CHANCELLOR Gordon Brown today unveiled a budget setting aside huge amounts of cash for the post-war reconstruction of Iraq.

Speaking in the House of Commons, Mr Brown said that Britain must be committed to helping Iraq recover from the conflict.

*Job centres are to be given discretionary powers to allow jobseekers early entry into the Government's New Deal programme. *Young offenders to be offered job training while in custody - with the promise of a job when released. *Weekly signing-on for long-term unemployed out of a job longer than 13 weeks. *Incapacity benefit up £19 a week. *Looking at education, Mr Brown said that eight million adults did not have basic qualifications. *£170 million extra for training while at work. *Work permits in construction to be extended. *Signalling more help for lone parents looking to get back into work, Mr Brown promised: £20 a week for lone parents' job search, along with work preparation courses for lone parents. *Tax credits to raise minimum income to over £220 a week for working lone parents who have two children. Mr Brown said that employment of lone parents had risen to "54 per cent". On the economy, Mr Brown said that regional inflation figures would be published. He said that Britain was "a leader in enterprise". An assessment on tests to see whether Britain should enter the Euro were to be published in June, the chancellor said. Mr Brown also vowed to continue investment in public services. *Borrowing this year was expected to hit £27 billion. But net borrowing should drop to £22 billion by 2007. *The borrowing focecast was revised to £24 billion for 2004/5. *Mr Brown promised that more public sector jobs would be relocated to regions. *There was also to be a review of home loans and supply. *More help promised for regional economies. *To encourage new business creation, enterprise advisors will be appointed in local schools. From April 2005, local authorities and central Government will share "receipts" from business creation. *8p on a packet of 20 cigarettes *The fixed rate mortgage market will be examined. *Mr Brown moved to freeze stamp duty on homes and the exemption was extended on business properties from £60,000 to £100,000. Mr Brown also said that there would be a curb placed on stamp duty avoidance. *Simplified guidance will be presented for those dealing with the data protection act. *New paternity rights, including the first ever paternity pay. *Capital gains tax frozen. The climate change levy was also frozen. *1p rise on pint of beer. 4p on a bottle of wine. Duties on sparkling wine and cider frozen. *Sixth budget in a row to freeze all spirit duties. The longest freeze for 50 years. *Bingo tax abolished and replaced with a gross tax on company profits of bingo firms of 15 per cent. *Fuel tax deferred until October. *Lorry tax frozen as was duty on motorbikes. *Car tax to rise with inflation. *Growth forecast between three per cent and 3.5 per cent in 2004/5. *"New guarantees" for babies and OAPs. *Extra scientific research credits aiding research and development to keep Britain at the leading edge of discovery. *Extra help for small businesses with three new tax relief measures. *Firms with turnover under £56,000 will be exempt from paying VAT. *A total of £240 million will be handed to the United Nations to aid humanitarian work in Iraq. *He put aside £3 billion into a special reserve to allow the Ministry of Defence to "continue to properly equip" the armed forces operating in the Middle East. *He also moved to counter International poverty and debt saying: "It is time for the world's richest countries to fulfil their obligations to the poorest." *He also set aside £330 million to help the Ministry of Defence combat the threat from terrorism in Britain. *Domestically, Mr Brown promised 80,000 more nurses and 25,000 more doctors by 2008 than recorded in 1997. He said increases in National Insurance contributions would pay for the extra staff. *Inflation was targeted at 2.5 per cent, maintaining current economic trends.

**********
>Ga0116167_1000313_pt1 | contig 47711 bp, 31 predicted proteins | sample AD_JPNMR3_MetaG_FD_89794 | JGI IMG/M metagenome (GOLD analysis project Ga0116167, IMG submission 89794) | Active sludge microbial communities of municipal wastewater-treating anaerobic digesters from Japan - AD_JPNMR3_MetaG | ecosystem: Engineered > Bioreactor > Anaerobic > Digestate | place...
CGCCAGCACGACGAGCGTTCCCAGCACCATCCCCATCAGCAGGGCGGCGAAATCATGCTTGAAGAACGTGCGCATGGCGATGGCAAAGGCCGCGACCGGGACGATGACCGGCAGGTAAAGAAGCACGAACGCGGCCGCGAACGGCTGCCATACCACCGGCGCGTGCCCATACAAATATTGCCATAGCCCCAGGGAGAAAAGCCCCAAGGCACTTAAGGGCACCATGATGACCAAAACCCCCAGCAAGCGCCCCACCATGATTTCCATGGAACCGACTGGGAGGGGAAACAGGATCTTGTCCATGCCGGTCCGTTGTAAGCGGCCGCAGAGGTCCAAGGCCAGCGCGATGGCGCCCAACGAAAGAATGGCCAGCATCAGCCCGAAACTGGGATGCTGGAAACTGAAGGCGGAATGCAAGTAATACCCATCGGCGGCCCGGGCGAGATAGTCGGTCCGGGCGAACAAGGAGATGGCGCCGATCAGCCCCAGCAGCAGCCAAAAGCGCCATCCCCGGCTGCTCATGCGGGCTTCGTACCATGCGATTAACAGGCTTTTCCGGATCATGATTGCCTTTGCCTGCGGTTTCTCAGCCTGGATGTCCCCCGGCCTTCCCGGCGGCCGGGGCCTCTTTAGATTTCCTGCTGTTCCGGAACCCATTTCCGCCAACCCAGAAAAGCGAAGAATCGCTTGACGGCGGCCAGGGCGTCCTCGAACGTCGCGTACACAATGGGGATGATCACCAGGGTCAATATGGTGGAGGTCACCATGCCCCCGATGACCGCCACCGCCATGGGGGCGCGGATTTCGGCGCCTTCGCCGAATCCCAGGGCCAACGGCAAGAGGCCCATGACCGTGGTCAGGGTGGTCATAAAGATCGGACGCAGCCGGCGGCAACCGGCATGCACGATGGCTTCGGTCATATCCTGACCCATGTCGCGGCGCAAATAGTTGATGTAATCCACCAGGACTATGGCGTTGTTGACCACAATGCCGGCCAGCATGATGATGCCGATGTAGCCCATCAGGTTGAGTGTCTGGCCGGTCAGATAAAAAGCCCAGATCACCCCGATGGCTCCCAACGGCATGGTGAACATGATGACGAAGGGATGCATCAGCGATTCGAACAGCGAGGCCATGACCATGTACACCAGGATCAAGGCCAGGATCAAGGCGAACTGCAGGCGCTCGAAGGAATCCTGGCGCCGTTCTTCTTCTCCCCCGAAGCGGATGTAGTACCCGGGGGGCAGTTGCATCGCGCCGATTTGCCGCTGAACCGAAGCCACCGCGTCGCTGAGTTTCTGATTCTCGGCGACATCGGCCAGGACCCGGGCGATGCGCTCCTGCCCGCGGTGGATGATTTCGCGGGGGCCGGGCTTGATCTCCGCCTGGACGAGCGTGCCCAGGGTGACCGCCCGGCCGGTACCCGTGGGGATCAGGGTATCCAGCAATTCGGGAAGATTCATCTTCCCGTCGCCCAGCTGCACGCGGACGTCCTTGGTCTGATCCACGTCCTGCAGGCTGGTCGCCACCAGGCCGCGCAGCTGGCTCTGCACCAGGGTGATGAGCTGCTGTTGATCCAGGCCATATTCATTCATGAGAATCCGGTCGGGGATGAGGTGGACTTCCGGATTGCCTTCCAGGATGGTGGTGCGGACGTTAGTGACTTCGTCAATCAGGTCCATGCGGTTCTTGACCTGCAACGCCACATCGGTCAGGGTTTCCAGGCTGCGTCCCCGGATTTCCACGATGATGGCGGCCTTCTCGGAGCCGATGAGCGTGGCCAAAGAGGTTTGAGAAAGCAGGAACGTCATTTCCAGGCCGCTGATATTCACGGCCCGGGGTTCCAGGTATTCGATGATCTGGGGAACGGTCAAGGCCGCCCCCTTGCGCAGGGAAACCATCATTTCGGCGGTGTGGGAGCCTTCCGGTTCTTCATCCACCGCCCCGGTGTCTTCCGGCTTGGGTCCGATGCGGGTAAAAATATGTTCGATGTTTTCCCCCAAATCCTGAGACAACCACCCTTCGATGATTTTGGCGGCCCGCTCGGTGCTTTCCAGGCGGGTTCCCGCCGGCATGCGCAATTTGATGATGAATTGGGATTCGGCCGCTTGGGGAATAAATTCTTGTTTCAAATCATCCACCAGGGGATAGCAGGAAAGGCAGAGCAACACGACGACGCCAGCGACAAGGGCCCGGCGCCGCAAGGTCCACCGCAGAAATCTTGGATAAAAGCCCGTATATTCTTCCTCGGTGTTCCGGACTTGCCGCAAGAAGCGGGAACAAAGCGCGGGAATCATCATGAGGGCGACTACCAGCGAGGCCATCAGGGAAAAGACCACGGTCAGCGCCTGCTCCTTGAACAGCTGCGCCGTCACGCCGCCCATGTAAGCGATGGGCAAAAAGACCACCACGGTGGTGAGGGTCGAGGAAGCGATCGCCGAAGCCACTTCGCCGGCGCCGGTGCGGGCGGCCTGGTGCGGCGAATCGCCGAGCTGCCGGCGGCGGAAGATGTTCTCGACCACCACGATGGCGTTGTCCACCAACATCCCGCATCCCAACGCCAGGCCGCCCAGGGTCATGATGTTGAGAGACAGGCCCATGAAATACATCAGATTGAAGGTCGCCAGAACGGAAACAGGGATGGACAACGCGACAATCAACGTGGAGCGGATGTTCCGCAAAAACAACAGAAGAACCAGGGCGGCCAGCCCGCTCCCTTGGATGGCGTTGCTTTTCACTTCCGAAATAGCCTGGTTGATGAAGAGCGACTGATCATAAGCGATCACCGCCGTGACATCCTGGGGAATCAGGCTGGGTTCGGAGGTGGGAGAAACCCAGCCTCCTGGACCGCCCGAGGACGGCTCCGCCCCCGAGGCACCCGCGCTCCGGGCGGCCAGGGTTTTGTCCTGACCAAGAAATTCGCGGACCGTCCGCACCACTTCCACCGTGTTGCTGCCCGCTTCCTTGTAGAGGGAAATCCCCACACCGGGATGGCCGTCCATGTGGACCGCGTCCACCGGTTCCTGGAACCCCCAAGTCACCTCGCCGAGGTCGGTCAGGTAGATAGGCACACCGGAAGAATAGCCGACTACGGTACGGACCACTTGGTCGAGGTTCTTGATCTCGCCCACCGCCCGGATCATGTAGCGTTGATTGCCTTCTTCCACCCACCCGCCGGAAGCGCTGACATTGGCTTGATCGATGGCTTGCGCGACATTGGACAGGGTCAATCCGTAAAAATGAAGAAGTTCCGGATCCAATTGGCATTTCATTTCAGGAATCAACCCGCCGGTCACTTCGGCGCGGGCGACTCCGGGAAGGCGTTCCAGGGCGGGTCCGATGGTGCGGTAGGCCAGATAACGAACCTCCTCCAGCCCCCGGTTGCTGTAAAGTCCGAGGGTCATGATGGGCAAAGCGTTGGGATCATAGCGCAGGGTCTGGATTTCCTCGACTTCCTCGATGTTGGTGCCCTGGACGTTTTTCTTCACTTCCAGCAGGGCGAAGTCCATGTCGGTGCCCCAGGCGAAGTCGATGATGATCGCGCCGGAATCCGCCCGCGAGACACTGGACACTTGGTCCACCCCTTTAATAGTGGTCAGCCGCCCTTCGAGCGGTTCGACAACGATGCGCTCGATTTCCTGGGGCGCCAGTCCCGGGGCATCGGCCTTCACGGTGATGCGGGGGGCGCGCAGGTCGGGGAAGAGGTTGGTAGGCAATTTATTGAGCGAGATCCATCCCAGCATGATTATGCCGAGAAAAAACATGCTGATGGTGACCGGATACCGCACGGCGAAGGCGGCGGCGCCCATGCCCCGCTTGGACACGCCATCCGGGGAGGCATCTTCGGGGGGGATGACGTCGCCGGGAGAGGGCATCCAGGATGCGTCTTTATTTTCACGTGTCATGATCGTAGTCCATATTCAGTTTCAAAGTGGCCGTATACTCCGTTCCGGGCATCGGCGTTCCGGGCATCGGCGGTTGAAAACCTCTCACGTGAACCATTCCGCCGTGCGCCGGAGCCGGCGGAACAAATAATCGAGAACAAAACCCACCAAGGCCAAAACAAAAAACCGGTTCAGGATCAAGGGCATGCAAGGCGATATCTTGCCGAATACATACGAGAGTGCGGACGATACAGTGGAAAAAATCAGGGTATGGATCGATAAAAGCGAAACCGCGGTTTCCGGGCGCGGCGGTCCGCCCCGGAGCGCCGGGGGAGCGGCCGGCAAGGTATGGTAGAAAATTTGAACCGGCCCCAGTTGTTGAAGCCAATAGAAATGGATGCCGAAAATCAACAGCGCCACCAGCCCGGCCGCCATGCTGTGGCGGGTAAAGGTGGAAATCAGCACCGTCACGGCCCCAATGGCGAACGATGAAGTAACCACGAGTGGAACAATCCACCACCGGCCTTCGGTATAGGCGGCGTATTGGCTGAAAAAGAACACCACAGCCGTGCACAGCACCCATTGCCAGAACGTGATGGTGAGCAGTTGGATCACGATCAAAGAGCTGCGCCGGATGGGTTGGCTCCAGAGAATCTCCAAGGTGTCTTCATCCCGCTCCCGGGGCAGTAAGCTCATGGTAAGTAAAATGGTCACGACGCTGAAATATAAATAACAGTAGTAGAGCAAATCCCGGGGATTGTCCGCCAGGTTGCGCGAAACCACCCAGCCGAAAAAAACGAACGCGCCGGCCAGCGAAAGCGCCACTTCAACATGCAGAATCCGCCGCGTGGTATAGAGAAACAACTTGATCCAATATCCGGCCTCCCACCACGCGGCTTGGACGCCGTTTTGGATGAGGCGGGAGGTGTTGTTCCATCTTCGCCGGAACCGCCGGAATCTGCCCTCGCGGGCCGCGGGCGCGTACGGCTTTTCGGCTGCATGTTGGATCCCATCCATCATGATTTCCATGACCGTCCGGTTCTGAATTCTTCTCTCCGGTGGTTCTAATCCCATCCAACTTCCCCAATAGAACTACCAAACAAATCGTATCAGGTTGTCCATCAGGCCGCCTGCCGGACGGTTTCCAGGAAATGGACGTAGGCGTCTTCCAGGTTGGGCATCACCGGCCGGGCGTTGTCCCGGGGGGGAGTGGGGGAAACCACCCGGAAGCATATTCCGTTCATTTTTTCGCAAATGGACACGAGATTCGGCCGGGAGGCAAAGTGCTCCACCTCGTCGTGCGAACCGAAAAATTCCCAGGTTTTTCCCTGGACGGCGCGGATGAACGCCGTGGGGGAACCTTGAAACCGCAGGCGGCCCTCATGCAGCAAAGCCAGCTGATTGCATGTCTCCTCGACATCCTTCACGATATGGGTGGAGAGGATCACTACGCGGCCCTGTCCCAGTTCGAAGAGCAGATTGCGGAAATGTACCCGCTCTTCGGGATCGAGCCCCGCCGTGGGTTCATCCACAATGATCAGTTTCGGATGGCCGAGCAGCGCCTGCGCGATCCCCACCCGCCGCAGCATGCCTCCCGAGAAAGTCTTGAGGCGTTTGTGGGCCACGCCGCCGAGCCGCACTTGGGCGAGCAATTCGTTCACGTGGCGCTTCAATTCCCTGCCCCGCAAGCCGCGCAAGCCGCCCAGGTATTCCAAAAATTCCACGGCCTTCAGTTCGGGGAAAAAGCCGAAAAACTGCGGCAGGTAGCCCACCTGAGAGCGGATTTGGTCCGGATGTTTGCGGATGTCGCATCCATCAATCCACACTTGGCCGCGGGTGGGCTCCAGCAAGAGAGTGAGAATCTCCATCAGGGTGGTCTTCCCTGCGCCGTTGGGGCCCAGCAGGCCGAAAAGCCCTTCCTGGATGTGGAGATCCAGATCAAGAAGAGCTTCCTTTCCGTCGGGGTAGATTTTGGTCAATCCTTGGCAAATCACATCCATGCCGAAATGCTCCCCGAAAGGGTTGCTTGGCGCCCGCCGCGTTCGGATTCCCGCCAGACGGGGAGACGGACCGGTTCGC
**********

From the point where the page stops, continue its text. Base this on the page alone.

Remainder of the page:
Speaking of the successes of the last financial year, Mr Brown said that, in the last quarter of 2002, 1.5 million new jobs had been created in Britain. *Domestic growth in the next financial year was forecast to be between two per cent and 2.5 per cent.